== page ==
Whole animal non-invasive imaging contributes significantly to understand tumor behavior. It also plays a critical role in drug discovery and development. Optical imaging is convenient because it does not require radioactive materials for imaging. Especially in preclinical applications, optical imaging can be a very useful tool because genetic modification is feasible. The most popular optical imaging is using bioluminescence. We introduced various cancer cell lines that express firefly luciferase. These cells have stable expression of light emission for prolonged cell culture situation. This enables for researchers to implant the cells into animals and to monitor tumor development and metastasis. In addition, these tumor cells can be detected using fluorescent agents that target tumor cells. As a consequence, one can co-register both bioluminescent and fluorescent images. Cells also can be labeled both bioluminescent and fluorescent markers such as luciferases and fluorescent proteins. Although there are many different types of cell lines available for different tumor types, studying metastasis can be challenging. That is mainly because most popular cell lines show delayed metastasis when implanted in the animal. To expedite the metastasis, intravenous injection or intracardiac injection is performed to generate secondary tumors in the animal. However, these methods do not represent true metastasis from originated organs. One of the most popular breast cancer cell line is MDA-MB-231. When these cells are implanted into mammary fat pads of female nude mice, it typically takes more than 90 days to detect metastasis in the secondary sites. Therefore, to study the tumor behavior or to examine the drug efficacy, one should wait for a long time to see the metastasis. Here, we generated tumor cell lines that were derived from MDA-MB-231 originated cells. We took MDA-MB-231 cells that were labeled with either luciferase (MDA-MB-231-luc2) or luciferase & tdTomato fluorescent protein (MDA-MB-231-luc2-tdTomato). These cells were implanted into mammary fat pads of nude mice and secondary tumors were isolated from lymph nodes. Tissues were dissociated to single cells and clonal cell lines were established (MDA-MB-231-luc2-LN and MDA-MB-231-luc2-tdTomato-LN). The growth patterns of these cells were compared to their corresponding parental cells. To find out the metastasis patterns of these cells, we implanted new cell lines orthotopically into nude mice. Our results showed that these cell lines showed faster metastases than parental cell lines. Moreover, we examined biomarker expression patterns with multiplexing multispectral microscopy. These cells can be used to study tumor metastasis and drug discovery using non-invasive in vivo imaging.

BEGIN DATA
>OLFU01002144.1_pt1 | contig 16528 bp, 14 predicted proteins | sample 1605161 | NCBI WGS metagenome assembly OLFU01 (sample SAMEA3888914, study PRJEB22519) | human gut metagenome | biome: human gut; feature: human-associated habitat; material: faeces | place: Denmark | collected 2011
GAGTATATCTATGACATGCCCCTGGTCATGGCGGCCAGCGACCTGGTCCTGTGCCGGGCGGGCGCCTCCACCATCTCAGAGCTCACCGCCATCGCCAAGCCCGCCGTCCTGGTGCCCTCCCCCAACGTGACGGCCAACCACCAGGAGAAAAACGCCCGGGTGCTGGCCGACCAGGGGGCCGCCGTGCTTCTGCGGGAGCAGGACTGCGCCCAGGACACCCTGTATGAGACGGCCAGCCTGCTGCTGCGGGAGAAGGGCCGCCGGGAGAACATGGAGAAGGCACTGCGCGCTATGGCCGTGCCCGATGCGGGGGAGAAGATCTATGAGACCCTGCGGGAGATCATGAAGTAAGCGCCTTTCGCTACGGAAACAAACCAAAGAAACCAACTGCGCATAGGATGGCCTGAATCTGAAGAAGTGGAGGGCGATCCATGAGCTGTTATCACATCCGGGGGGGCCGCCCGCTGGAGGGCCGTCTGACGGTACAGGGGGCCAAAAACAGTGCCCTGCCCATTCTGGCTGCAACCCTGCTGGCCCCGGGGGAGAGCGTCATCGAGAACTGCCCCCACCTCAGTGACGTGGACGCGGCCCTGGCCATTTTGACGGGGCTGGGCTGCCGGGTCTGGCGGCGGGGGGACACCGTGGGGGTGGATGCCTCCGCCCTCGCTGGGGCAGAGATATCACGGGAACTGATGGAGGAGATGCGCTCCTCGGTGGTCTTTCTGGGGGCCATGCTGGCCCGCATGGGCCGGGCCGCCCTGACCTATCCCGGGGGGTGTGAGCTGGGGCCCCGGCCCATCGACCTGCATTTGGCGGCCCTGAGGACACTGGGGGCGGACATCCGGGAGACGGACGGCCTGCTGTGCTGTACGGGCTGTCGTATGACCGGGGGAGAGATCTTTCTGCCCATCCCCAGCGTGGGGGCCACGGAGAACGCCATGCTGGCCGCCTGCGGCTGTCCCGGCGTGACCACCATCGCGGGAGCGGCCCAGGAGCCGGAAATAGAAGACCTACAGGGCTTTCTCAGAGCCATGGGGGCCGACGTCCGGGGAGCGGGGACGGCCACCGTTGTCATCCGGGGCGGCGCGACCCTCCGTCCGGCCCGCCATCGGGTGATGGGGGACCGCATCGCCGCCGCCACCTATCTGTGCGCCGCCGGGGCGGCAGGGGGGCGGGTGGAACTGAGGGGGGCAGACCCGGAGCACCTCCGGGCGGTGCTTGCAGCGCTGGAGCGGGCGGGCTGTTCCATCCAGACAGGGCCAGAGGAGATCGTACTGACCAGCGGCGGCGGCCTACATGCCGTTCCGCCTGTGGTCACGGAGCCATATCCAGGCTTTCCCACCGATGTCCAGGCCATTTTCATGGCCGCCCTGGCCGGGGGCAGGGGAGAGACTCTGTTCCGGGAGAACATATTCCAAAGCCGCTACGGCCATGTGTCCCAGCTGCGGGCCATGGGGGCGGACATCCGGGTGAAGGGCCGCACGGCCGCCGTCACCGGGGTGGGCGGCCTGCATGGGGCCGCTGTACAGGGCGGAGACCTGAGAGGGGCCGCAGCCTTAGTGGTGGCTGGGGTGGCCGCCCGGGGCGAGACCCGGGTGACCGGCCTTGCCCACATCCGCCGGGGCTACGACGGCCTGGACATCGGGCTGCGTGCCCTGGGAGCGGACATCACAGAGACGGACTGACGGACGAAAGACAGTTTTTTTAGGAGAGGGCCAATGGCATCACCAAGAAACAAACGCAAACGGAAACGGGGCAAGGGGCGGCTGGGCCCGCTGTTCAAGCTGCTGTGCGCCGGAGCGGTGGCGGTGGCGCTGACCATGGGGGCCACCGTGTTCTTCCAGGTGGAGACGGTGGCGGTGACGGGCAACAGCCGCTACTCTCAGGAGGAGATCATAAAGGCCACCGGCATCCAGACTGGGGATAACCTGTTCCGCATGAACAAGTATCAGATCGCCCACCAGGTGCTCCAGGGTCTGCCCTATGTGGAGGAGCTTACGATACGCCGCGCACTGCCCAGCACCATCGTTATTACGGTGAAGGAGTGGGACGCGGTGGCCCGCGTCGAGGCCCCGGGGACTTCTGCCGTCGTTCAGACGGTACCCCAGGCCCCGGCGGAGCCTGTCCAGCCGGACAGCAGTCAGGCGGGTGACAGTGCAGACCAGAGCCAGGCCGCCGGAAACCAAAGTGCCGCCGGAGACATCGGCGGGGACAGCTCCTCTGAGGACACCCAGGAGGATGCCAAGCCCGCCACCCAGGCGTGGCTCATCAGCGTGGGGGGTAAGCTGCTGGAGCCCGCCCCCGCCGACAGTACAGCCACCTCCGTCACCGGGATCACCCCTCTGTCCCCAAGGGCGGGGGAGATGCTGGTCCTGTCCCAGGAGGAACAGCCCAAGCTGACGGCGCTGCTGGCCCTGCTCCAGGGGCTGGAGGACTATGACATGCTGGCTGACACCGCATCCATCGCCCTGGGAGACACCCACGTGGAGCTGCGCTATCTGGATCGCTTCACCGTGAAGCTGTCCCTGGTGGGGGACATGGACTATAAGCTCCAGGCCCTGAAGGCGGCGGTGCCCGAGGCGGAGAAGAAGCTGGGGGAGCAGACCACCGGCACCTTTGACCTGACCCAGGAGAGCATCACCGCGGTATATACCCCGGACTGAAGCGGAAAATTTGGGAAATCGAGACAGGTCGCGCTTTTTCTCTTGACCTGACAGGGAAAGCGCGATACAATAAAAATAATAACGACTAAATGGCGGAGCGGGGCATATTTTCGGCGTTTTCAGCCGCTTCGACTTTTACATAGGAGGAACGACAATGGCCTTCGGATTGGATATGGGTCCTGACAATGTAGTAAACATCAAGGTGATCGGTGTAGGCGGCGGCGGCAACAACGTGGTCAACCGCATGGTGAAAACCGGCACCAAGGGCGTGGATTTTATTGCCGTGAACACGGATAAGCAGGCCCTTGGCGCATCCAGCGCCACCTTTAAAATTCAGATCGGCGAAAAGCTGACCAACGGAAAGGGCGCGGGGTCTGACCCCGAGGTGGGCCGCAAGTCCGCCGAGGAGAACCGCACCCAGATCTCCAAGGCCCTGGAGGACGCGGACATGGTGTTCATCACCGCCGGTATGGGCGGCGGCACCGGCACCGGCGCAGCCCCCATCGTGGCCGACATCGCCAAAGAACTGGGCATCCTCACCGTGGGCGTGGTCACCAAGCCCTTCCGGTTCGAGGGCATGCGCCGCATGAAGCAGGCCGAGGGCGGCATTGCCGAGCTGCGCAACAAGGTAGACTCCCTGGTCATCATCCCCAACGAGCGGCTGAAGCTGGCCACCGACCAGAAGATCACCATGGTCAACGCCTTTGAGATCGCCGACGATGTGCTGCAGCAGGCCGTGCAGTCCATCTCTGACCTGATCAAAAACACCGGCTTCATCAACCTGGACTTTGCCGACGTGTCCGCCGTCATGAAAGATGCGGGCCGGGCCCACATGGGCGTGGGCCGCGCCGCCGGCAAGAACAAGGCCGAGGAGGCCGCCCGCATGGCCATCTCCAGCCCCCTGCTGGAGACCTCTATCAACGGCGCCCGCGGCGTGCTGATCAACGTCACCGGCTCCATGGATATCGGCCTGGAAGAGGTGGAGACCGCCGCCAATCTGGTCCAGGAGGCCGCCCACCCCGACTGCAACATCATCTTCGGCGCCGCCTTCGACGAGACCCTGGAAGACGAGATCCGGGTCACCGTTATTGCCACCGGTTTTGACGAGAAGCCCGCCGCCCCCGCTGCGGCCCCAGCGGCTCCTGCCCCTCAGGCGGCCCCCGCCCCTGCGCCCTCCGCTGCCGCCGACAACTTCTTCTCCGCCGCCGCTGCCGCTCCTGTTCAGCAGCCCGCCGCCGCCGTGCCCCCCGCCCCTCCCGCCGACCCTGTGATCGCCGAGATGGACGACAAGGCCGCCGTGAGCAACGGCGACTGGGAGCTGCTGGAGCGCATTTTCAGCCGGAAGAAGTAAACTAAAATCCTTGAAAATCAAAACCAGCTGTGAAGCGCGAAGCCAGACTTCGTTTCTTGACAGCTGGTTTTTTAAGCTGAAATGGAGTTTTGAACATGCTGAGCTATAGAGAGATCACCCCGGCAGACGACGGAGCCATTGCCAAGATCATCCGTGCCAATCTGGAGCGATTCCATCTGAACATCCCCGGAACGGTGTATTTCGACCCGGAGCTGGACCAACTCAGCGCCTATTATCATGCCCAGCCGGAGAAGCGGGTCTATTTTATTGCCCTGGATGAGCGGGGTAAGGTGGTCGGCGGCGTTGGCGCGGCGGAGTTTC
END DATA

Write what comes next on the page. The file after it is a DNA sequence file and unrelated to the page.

Citation Format: Jae Beom Kim, Kenneth Wong, Konnie Urban. Generation of invasive breast cancer cell lines for in vivo imaging. [abstract]. In: Proceedings of the 104th Annual Meeting of the American Association for Cancer Research; 2013 Apr 6-10; Washington, DC. Philadelphia (PA): AACR; Cancer Res 2013;73(8 Suppl):Abstract nr 3908. doi:10.1158/1538-7445.AM2013-3908